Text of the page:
Role of Chemistry in a Power Plant

Today we will discus about the role of Chemistry in a Power Plant Boiler and why it is important to maintain chemistry in the power plants. As we know much of the equipment is made of metals that are expected to have a long life in power stations with little or no failure. Experience has taught us that metals are subject to corrosion and erosion and that heat transfer surfaces can become fouled thus leading to overheating of such surfaces with subsequent failure of the materials It is important, therefore, to learn something about chemistry in order to gain some knowledge of how we may control the attack on metal surfaces.

Role of Chemistry in a Power Plant
Role of Chemistry in a Power Plant

In general it might be said that a study of chemistry enables the serious student to carry out his work more effectively and with greater satisfaction, A list of some reasons for studying chemistry is compiled below:

  • Strength Loss in Metals due to Corrosion:

Incorrect chemical conditions will cause materials to corrode. This in turn weakens the material until it cannot withstand the operating conditions and hence the material fails. For example, severe rusting of a steel pipe makes the metal walls weak in the region of the rusting, and the pressure of the fluid in the pipe will cause it to fail eventually. There are several types of corrosion and this will be discussed in subsequent lessons.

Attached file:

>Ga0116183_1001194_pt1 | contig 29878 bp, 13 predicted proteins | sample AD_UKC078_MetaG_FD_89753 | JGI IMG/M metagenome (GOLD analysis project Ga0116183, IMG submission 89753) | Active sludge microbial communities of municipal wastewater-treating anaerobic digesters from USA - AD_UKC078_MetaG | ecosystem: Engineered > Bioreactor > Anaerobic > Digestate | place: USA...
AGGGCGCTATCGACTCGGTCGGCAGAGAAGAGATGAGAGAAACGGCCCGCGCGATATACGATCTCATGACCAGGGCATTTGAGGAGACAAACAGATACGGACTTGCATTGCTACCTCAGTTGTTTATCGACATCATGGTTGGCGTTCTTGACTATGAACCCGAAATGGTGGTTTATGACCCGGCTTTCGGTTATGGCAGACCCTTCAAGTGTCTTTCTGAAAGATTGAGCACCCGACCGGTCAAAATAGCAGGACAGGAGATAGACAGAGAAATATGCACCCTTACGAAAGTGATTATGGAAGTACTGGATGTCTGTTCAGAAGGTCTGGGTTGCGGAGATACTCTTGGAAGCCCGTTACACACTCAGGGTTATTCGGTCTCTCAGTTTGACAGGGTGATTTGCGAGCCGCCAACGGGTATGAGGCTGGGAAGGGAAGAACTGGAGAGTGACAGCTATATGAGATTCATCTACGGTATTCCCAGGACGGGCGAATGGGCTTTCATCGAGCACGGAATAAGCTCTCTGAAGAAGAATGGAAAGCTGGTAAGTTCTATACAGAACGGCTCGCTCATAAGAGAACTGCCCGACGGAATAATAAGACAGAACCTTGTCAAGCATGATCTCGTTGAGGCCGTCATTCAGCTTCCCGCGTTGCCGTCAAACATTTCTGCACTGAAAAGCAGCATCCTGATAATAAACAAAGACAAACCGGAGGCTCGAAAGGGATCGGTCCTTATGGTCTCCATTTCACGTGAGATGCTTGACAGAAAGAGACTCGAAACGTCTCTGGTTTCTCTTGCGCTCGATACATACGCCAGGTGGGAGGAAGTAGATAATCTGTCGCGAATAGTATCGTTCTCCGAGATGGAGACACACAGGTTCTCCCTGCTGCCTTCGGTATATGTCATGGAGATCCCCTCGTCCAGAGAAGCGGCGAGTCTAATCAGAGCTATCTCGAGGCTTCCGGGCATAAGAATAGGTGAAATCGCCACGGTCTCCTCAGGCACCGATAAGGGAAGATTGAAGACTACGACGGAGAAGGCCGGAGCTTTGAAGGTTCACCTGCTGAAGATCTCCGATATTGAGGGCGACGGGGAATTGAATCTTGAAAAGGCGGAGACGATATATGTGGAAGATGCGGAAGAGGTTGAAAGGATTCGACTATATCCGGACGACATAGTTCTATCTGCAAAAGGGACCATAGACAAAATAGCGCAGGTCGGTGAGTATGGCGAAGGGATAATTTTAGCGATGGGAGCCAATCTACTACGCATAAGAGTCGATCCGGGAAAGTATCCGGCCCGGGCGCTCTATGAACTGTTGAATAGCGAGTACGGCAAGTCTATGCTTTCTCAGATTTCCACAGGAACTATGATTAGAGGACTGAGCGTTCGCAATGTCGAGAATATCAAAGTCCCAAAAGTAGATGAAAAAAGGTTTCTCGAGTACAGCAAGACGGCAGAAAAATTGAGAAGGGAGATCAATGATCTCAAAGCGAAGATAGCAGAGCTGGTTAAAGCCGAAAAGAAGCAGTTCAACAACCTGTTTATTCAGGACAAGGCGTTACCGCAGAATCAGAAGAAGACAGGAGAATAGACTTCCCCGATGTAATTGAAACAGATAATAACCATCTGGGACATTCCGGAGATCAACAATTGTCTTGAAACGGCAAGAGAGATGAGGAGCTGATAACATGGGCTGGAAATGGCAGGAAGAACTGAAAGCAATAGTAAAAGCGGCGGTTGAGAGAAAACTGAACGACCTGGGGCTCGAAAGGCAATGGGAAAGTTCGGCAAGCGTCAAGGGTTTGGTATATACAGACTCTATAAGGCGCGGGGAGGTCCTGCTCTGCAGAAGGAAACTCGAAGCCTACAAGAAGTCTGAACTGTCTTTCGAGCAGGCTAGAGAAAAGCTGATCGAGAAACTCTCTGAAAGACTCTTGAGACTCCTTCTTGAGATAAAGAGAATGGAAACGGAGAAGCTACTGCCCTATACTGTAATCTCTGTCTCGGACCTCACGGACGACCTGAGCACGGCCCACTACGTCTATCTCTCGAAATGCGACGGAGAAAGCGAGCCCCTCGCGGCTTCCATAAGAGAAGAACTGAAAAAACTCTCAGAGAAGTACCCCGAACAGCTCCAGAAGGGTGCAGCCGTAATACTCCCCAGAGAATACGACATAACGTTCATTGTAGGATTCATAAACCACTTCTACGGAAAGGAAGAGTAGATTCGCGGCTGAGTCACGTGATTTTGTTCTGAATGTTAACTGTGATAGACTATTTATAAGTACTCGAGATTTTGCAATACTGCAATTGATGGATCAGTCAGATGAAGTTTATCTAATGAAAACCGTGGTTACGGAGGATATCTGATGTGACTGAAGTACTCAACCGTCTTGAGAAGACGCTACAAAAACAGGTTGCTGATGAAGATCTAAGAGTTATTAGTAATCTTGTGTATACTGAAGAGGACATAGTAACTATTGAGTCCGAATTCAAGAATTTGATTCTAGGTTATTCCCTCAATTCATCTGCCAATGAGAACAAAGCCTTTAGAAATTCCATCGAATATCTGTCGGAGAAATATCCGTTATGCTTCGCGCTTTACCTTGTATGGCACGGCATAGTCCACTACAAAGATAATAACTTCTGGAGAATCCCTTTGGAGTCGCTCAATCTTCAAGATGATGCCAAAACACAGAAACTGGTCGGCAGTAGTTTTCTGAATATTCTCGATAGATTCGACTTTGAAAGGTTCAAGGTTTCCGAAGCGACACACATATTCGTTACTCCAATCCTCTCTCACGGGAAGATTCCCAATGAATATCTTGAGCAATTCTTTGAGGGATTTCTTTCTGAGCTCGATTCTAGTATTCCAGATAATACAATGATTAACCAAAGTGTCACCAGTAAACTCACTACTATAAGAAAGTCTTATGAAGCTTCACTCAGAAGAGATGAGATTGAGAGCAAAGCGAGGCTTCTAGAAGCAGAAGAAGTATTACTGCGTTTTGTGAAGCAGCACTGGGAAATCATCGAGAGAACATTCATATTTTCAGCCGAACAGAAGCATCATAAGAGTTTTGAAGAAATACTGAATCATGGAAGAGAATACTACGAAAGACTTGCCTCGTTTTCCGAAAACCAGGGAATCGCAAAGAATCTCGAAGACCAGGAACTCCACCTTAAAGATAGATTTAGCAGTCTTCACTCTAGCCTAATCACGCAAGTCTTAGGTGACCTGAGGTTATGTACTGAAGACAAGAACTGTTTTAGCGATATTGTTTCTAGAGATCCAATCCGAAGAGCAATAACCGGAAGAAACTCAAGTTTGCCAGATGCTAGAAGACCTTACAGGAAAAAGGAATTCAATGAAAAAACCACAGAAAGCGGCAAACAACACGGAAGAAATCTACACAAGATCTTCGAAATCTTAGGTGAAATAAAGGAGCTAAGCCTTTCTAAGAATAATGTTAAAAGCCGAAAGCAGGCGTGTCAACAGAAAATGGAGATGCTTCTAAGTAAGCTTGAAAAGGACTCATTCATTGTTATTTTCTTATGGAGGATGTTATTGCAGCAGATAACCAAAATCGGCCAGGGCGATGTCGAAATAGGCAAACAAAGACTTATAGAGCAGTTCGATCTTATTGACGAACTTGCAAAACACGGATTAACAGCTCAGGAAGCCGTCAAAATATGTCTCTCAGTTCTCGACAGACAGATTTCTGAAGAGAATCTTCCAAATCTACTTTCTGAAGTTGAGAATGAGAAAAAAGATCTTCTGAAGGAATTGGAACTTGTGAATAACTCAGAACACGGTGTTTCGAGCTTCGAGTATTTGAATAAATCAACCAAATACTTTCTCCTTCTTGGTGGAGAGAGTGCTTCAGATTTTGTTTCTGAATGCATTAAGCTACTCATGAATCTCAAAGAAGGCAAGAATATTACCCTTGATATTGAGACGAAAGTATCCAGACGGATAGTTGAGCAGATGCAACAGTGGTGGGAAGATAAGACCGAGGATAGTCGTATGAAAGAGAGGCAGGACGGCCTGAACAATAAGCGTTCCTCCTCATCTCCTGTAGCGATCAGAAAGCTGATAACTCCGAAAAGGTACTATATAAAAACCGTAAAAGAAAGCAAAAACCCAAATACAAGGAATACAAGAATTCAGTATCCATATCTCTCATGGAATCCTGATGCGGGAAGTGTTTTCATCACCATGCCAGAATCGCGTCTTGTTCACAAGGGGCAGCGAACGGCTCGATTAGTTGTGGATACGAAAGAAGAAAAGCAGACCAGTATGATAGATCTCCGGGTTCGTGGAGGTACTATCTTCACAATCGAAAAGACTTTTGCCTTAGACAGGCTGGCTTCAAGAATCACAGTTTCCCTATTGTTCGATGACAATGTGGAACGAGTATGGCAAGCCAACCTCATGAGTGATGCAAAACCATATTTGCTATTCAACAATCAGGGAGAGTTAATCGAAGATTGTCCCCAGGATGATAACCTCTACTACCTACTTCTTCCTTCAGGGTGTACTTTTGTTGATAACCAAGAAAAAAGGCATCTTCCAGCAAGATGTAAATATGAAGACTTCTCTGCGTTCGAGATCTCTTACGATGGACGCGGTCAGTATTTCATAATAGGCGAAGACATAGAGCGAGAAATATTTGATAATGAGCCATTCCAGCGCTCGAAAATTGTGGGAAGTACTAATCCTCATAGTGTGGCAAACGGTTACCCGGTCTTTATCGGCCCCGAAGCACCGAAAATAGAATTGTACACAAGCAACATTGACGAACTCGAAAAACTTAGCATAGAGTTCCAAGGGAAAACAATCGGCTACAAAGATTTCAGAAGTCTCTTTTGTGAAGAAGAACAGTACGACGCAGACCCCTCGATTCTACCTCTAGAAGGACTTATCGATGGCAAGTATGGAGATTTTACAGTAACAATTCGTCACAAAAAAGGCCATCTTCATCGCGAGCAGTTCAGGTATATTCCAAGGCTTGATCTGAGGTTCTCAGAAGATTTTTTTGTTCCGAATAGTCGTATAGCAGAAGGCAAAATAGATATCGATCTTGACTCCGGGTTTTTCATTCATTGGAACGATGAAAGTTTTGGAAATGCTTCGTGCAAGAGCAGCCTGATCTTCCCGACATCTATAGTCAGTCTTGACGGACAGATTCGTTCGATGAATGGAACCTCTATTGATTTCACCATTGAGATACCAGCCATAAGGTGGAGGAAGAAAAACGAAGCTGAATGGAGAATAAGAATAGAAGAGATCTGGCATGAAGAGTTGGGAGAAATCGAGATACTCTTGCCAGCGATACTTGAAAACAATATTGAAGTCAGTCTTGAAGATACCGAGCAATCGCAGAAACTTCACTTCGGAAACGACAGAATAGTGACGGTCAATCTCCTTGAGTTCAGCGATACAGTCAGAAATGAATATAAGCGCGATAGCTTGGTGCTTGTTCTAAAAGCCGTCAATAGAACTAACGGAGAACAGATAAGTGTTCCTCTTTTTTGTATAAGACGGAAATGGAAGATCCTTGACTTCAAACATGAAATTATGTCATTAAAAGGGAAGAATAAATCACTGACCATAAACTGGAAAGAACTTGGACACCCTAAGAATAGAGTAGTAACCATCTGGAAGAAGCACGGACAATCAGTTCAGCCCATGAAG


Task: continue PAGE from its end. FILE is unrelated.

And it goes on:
Incorrect chemical conditions will accelerate changes in the crystalline structures of materials with subsequent failures due to a reduction in strength.

  • Heat Transfer Reduction by Algae:

Water supplies usually contain very tiny plants called algae. These may feed on the chemicals in the water to promote growth and the formation of coatings or slimes on the tubes of heat exchangers. This reduces the efficiency of heat exchangers. By the addition of chlorine, such kind of two organisms may be killed in the cooling water system.

  • Heat Transfer Reduction by Suspended Particles:

Fluids traveling at high velocity may carry suspended particles. When the velocity is reduced these particles can settle out on heat transfer surfaces to reduce efficiency. An example is a formation of “crud” on water walls tubes, which can cause rupture of tubes due to overheating.

  • Gas Locking and Foaming:

Fluids containing too much-dissolved gas will cause faulty operation of equipment. For example, a heat exchanger may become gas bound resulting in reduced heat transfer and localized overheating; or a pump might become gas-locked with a resultant stoppage of fluid flow; or gas bubbles separating from a fluid in a pump produce cavitation and early failure of the pump impeller, shaft and/or seals. Also, liquid in a tank may froth and cause the liquid to be carried over to some other component of the system with undesirable results.

  • Erosion Causing Strength Reduction and Wear:

Fluids containing small particles may erode or wear away critical parts of equipment. For example, dirt may destroy mechanical shaft-seals of pumps, wear down pump impellers. Silica present in Boiler Feed Water may cause pitting on turbine blades

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